African Modernism

African Modernism

The Architecture of Independence. Ghana, Senegal, Côte d'Ivoire, Kenya, Zambia

Never before has modern architecture in Africa been studied and presented so comprehensively and thoroughly: a groundbreaking study, lavishly illustrated.


  • Out of Print


Title Information

Edited by Manuel Herz with Ingrid Schröder, Hans Focketyn, Julia Jamrozik. Photographs by Iwan Baan and Alexia Webster

1st edition

, 2015

Hardback (flexicover)

640 pages, 909 color and 54 b/w illustrations, 246 plans

23.5 x 32 cm

ISBN 978-3-906027-74-6


In the 1950s and 1960s, most African countries gained independence from their respective colonial power. Architecture became one of the principal means by which the newly formed countries expressed their national identity. Parliament buildings, central banks, stadiums, convention centers, universities and independence memorials were built, often to heroic and daring designs. At the same time, these buildings exemplify also the difficulties, contradictions and dilemmas these countries experienced in their nation-building process.

This groundbreaking new book investigates for the first time the relationship between architecture and nation building in Ghana, Senegal, Côte d'Ivoire, Kenya, and Zambia. It features 103 buildings with brief descriptive texts, images, site plans and selected floor plans and sections. The vast majority of images, commissioned especially for this book, is contributed by Iwan Baan and Alexia Webster. Their photographs document the buildings in their present state. Each country is portrayed in an introductory text and a timeline of historic events. Further essays on post-colonial Africa and specific aspects and topics, also illustrated with images and documents, round out this outstanding book.


Published to coincide with an exhibition at Vitra Design Museum Gallery in Weil am Rhein.


Winner of the FILAF d'or, the first prize for Best Books on Art 2015 at the FILAF (The International Art Book and Film Festival).


Named one of the Most Beautiful Swiss Books 2015.


Winner of the DAM Architectural Book Award 2016.


Designed by Marie Lusa.

Authors & Editors

Zvi Efrat

Hans Focketyn

François de Font-Réaulx

Till Förster

Manuel Herz

 runs his own architectural firm with offices in Basel and Cologne. He has taught at Bartlett School of Architecture (London), Berlage Institute (Rotterdam), Harvard Graduate School of Design, ETH Studio Basel – Contemporary City Institute, and is currently teaching as a visiting professor for architectural design at ETH Zurich.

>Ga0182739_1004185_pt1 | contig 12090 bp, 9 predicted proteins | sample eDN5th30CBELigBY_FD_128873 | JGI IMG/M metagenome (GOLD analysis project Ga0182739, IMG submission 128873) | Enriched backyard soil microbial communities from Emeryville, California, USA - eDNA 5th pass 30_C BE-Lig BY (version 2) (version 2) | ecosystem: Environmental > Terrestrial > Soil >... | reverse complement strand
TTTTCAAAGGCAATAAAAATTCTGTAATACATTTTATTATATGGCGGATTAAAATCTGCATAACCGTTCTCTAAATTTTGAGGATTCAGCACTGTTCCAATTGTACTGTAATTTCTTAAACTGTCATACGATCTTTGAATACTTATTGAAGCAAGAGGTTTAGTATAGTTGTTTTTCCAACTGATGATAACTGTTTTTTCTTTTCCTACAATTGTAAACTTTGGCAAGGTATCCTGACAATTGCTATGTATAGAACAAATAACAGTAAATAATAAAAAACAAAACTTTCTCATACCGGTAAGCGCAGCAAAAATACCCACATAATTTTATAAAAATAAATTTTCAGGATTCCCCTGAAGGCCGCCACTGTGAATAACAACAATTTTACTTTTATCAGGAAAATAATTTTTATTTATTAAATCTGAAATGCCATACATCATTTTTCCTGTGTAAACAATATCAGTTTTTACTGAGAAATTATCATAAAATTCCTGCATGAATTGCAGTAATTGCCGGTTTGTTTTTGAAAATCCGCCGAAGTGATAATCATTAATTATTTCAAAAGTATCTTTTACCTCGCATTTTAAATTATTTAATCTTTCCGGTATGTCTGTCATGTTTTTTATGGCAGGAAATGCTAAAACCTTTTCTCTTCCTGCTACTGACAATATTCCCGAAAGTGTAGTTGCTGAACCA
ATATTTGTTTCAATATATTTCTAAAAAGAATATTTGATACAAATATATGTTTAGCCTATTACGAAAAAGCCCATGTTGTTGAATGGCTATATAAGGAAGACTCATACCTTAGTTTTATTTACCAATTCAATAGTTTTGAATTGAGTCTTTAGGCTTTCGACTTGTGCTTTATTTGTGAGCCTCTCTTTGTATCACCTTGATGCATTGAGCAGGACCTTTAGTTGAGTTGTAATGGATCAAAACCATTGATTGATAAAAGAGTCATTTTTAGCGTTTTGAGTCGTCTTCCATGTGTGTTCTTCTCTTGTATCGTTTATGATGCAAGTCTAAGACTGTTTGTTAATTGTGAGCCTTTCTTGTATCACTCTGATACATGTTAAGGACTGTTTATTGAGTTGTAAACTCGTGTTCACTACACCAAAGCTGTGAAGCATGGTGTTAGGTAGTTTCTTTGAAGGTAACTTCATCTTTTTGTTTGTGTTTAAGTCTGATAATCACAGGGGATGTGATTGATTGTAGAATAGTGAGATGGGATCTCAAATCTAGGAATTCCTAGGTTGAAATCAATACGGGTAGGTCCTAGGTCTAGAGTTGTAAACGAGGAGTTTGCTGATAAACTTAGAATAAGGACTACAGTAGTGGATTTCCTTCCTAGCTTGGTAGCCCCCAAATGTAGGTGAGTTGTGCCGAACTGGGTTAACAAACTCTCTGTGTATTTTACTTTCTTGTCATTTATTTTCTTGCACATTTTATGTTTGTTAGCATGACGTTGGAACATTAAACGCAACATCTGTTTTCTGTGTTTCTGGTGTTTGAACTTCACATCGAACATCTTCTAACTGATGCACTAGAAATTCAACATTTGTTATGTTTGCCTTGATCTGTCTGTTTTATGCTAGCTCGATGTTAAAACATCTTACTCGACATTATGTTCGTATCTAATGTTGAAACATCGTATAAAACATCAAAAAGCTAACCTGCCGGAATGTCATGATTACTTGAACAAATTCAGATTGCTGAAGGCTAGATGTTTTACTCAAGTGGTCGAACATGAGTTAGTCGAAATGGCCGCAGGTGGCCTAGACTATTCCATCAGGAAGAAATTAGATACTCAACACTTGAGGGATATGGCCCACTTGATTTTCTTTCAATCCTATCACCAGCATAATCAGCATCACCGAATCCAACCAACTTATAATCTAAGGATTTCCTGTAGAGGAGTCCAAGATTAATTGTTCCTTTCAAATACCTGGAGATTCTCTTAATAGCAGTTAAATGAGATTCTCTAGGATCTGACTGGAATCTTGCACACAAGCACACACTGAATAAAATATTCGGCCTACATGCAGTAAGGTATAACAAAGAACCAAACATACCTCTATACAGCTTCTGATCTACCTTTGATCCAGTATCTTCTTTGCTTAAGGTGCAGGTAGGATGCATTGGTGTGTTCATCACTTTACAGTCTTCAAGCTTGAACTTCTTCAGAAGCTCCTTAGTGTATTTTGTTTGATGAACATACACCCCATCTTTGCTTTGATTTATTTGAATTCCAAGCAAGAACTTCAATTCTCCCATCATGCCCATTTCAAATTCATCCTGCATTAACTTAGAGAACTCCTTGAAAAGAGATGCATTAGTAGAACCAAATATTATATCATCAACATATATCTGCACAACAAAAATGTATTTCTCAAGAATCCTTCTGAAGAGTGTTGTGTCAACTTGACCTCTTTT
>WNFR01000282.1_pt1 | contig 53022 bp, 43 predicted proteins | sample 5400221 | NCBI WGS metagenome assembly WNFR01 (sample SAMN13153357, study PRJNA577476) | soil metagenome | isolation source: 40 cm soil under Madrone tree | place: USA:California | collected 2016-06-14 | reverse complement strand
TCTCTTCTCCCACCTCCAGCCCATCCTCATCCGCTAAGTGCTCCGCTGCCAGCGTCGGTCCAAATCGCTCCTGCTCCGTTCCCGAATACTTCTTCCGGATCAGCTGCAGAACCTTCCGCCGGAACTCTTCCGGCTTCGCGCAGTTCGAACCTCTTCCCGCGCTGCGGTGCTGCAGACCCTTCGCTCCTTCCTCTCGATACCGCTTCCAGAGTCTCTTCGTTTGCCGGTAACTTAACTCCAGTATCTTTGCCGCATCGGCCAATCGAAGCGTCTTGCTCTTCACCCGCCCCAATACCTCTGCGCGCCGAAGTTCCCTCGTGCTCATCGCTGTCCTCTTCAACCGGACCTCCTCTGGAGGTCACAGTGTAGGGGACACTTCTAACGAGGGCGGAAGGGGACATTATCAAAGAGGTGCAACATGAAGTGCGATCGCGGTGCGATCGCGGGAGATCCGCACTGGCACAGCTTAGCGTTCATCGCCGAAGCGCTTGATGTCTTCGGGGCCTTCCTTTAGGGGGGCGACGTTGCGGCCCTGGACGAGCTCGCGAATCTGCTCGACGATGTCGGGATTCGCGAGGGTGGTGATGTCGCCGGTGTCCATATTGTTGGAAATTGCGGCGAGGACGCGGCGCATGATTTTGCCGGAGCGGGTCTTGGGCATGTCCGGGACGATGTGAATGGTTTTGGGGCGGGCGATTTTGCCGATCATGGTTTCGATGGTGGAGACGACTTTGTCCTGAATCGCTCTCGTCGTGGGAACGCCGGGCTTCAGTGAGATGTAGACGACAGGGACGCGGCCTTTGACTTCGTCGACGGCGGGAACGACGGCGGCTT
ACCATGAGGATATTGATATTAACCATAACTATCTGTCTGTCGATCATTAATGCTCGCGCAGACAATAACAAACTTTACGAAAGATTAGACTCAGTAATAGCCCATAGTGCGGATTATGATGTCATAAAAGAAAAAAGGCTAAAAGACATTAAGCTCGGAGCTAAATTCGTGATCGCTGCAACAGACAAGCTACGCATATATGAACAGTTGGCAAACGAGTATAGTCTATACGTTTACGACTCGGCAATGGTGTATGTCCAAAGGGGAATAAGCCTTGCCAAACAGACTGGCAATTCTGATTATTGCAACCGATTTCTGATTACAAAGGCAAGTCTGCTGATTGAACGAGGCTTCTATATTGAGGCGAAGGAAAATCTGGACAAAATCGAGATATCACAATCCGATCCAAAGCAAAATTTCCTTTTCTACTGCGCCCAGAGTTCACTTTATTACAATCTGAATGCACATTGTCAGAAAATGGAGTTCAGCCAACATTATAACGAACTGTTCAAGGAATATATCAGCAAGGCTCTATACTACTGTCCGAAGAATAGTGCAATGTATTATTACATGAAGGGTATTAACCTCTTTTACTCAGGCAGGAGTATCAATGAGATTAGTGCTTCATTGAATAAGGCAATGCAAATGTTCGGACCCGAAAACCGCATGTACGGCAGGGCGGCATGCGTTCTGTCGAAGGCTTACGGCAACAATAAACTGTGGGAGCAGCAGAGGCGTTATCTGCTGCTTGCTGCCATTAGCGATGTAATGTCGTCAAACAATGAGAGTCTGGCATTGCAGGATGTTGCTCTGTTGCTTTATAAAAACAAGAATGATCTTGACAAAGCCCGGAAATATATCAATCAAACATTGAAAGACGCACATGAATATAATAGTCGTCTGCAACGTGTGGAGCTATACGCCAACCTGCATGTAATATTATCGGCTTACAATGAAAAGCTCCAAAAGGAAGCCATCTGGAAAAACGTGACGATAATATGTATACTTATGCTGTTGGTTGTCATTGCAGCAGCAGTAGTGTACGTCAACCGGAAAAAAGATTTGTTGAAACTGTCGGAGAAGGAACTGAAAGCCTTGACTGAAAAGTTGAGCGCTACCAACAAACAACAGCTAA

Julia Jamrozik

Hannah Le Roux

Léo Noyer-Duplaix

Ingrid Schröder


"You really have to get Mr. Herz’s book African Modernism, a 640-page doorstop published when this show first appeared in Germany, to appreciate the breadth of modern African architecture, as well as its political significance and contemporary afterlives." Jason Farago, The New York Times


"This book has emerged from researchers at ETH Zurich, one of Europe’s leading architecture schools, and it shows how lively engagement by academic institutions with interesting questions can produce first-rate results. Very far from being a dusty tome, this large and generous book combines its photographic surveys and detailed case studies with useful historical summaries and charts, and essays by experts on specific themes." Timothy Brittain-Catlin, World of Interiors


"Documenting the grand, optimistic architecture of the post-independence era in Africa, this gorgeous book (with photos by Iwan Baan and Alexia Webster) introduces us to an extraordinary collection of unfamiliar buildings." Edwin Heathcote, Financial Times


"The care that Herz and his fellow editors, Ingrid Schröder, Hans Focketyn, and Julia Jamrozi, have taken to provide a balanced and comprehensive discussion of the origins of modernism in Africa will make this a seminal work in the discourse of African Architecture. It offers intellectual rigor, fascinating insights, and marvellous visuals in equal measures. No book collection on African architecture would be complete without it." David Adjaye, Architectural Record